What Resembles The Grave – Letter no. 4

A couple of weeks ago I couldn't get these lines out of my head:

This is the life, hold on tight. And this is the dream, it's all I need. 

Yes, this is a Hannah Montana song, which I swear I haven't watched in years. I told my friend Emily the lyrics felt so real and tangible to me. I sang them on my morning commute to a job I enjoy and on the drive back to the city and my home. I told her, when I think of my church and my friends and the Trader Joe's down the street, the Kennedy Center ballets and Rock Creek Park and the Georgetown waterfront, I'm just so grateful.

Only days later, I started slipping again. After months of steady progress. How can one bad turn so easily shoot me backwards? It's like I drew the Candyland card for the Peppermint Forest when I had almost made it to the Ice Cream Sea.

So here I am again, learning the basics: this is how you feed yourself, this is how you live. This is how you tell someone who knows what you need that you need them, who knows what to do and does it. This is how to rise when you fall.

My friend Tanner shared with me the following poem of comfort — many thanks, friend. May we always remember Who delivers us from the power of the grave.

What Resembles The Grave But Isn't by Anne Boyer.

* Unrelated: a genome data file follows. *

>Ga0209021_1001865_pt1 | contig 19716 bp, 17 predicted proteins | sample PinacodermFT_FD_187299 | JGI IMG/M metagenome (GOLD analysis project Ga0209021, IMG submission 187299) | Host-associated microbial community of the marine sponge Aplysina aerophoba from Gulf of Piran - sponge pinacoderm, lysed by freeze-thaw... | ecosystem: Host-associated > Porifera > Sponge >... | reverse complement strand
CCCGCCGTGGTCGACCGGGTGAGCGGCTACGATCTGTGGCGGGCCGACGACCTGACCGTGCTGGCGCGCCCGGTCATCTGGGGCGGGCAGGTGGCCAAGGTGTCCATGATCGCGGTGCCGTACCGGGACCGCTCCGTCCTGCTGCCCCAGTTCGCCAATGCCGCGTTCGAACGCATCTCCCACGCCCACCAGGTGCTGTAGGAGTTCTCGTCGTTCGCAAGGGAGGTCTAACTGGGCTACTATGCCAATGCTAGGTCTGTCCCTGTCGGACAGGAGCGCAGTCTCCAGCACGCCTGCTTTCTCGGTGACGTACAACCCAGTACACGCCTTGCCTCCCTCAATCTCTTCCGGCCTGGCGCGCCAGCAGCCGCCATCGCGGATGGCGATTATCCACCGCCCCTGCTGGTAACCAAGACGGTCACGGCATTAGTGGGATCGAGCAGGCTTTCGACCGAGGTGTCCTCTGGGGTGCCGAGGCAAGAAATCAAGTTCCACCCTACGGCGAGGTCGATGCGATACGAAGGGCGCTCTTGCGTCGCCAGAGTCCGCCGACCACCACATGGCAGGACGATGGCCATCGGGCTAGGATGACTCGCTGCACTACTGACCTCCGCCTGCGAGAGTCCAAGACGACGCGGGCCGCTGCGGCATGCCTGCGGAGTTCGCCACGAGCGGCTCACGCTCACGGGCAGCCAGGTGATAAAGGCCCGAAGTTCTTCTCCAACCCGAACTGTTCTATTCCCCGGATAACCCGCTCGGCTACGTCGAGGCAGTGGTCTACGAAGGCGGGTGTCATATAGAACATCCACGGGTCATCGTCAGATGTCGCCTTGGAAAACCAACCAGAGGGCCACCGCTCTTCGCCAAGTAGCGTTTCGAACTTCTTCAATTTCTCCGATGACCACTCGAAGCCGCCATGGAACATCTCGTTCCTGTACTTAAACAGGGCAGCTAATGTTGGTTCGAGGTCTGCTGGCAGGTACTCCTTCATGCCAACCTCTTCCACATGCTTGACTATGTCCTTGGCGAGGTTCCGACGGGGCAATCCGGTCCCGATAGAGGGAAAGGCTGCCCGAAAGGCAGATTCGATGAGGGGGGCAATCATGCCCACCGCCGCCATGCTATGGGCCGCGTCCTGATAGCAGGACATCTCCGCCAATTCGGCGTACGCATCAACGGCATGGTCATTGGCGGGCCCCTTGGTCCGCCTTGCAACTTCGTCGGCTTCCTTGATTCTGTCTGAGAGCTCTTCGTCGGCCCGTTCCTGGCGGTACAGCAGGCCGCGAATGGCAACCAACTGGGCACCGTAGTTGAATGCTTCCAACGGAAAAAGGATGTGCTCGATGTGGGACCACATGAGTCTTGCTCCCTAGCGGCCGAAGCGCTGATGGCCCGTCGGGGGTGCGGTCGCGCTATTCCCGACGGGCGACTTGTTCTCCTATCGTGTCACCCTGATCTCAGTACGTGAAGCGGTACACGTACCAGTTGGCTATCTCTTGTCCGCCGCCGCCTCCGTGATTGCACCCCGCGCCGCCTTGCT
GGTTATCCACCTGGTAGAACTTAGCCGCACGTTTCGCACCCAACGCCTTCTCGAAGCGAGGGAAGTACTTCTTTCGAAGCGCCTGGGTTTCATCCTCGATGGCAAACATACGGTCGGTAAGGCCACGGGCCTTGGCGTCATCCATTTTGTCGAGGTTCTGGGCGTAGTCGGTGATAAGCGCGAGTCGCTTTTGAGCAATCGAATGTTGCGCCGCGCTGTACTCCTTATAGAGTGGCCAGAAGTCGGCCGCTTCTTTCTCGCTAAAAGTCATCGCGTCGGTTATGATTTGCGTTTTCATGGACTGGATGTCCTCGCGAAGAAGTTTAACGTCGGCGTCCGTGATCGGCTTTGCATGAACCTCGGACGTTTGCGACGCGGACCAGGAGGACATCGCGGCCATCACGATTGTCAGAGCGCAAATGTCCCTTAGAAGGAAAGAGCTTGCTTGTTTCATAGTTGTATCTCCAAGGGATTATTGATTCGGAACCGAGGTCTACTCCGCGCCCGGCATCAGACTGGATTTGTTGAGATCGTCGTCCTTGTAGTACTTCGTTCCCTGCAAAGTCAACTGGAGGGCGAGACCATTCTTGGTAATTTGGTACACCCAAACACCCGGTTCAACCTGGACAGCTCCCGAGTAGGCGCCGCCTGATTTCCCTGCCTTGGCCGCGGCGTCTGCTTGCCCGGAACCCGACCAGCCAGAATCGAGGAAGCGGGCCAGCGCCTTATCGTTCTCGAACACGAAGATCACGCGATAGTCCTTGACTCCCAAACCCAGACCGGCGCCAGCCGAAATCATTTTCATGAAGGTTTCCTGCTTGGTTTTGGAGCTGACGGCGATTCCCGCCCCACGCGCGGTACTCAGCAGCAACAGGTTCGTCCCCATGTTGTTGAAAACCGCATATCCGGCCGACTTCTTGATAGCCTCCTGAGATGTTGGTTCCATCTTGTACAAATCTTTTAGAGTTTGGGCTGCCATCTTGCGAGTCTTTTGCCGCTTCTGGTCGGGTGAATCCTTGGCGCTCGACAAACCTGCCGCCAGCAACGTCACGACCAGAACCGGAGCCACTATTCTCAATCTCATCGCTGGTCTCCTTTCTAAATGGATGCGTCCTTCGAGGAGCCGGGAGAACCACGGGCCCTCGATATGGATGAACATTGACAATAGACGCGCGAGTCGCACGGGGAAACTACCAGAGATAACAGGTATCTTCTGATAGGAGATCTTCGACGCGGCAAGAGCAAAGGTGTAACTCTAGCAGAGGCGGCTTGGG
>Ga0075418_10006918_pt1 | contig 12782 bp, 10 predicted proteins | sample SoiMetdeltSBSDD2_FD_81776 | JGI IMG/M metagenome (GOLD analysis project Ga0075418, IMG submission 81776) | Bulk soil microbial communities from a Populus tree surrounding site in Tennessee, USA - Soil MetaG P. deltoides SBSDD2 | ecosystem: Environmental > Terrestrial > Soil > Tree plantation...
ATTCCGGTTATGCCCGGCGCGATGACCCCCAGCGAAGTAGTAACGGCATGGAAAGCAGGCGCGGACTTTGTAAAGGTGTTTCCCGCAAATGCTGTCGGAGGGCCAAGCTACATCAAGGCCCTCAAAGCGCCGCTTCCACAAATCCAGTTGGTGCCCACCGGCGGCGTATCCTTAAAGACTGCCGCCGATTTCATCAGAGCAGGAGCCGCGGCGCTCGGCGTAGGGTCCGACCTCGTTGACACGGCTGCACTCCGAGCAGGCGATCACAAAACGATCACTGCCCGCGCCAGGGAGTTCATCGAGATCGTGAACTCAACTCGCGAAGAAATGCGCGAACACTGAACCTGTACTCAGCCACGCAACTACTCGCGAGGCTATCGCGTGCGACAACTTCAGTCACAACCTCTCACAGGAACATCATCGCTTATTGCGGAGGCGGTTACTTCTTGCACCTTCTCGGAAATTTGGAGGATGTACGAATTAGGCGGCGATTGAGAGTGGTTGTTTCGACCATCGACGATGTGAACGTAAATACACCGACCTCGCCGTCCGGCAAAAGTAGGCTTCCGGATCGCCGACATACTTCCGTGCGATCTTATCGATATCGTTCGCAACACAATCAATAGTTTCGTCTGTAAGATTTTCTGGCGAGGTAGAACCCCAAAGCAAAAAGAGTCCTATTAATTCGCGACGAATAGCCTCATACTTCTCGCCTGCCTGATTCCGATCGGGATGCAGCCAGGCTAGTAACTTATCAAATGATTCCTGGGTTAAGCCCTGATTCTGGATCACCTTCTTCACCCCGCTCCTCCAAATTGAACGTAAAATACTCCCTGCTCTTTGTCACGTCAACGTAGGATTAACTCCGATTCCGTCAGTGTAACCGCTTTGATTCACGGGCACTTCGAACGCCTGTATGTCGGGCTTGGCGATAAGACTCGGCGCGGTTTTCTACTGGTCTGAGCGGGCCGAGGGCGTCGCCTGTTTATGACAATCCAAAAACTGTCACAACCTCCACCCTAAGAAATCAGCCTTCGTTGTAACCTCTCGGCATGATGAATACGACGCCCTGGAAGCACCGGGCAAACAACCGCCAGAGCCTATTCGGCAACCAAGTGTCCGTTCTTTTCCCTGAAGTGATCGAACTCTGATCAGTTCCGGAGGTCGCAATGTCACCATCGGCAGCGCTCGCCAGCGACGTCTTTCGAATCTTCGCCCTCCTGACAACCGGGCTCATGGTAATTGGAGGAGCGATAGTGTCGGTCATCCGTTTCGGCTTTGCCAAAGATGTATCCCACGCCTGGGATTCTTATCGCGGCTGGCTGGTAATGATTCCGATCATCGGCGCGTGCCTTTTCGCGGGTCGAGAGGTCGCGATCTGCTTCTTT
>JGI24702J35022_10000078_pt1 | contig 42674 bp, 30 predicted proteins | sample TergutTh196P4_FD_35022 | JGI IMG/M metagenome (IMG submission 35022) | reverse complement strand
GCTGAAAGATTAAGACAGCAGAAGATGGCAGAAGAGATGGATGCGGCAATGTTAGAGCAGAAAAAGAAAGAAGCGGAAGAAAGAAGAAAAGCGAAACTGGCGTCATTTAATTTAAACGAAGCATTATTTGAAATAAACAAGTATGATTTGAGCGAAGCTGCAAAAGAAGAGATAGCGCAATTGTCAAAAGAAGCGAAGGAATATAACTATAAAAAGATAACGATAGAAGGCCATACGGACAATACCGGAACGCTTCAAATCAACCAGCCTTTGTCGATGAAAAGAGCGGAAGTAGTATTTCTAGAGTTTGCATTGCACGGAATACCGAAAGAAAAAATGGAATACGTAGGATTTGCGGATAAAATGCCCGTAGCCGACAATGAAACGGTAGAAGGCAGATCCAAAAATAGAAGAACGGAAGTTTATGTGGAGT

Always falling into a hole, then saying “ok, this is not your grave, get out of this hole,” getting out of the hole which is not the grave, falling into a hole again, saying “ok, this is also not your grave, get out of this hole,” getting out of that hole, falling into another one; sometimes falling into a hole within a hole, or many holes within holes, getting out of them one after the other, then falling again, saying “this is not your grave, get out of the hole”; sometimes being pushed, saying “you can not push me into this hole, it is not my grave,” and getting out defiantly, then falling into a hole again without any pushing; sometimes falling into a set of holes whose structures are predictable, ideological, and long dug, often falling into this set of structural and impersonal holes; sometimes falling into holes with other people, with other people, saying “this is not our mass grave, get out of this hole,” all together getting out of the hole together, hands and legs and arms and human ladders of each other to get out of the hole that is not the mass grave but that will only be gotten out of together; sometimes the willful-falling into a hole which is not the grave because it is easier than not falling into a hole really, but then once in it, realizing it is not the grave, getting out of the hole eventually; sometimes falling into a hole and languishing there for days, weeks, months, years, because while not the grave very difficult, still, to climb out of and you know after this hole there’s just another and another; sometimes surveying the landscape of holes and wishing for a high quality final hole; sometimes thinking of who has fallen into holes which are not graves but might be better if they were; sometimes too ardently contemplating the final hole while trying to avoid the provisional ones; sometimes dutifully falling and getting out, with perfect fortitude, saying “look at the skill and spirit with which I rise from that which resembles the grave but isn’t!”